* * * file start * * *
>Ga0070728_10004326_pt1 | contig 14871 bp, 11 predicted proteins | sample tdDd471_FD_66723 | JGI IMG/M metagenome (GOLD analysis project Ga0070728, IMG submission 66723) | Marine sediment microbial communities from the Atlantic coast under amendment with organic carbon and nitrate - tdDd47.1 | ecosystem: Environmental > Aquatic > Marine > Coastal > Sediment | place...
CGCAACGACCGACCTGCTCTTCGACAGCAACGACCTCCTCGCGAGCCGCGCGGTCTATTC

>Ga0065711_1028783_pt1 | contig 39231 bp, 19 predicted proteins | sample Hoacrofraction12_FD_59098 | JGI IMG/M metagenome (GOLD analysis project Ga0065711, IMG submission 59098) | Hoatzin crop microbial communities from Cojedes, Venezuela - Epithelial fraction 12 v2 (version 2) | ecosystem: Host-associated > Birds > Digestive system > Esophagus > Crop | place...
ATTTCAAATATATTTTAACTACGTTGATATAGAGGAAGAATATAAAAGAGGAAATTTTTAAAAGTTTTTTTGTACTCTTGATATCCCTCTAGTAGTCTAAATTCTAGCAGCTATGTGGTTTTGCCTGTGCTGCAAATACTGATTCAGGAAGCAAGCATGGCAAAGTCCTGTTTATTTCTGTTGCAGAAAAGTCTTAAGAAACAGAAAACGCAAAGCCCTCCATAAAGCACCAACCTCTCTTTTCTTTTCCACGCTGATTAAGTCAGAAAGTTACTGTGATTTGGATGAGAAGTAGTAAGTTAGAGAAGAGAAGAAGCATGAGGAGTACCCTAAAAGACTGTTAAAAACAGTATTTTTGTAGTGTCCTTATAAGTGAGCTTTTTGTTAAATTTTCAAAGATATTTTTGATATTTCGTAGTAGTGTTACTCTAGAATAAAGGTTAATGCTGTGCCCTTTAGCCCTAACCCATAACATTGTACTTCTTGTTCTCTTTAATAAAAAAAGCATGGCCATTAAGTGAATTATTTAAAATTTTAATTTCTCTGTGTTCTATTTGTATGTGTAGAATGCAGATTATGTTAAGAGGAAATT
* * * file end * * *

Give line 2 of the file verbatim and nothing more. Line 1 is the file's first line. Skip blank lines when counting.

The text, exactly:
CGCAACGACCGACCTGCTCTTCGACAGCAACGACCTCCTCGCGAGCCGCGCGGTCTATTC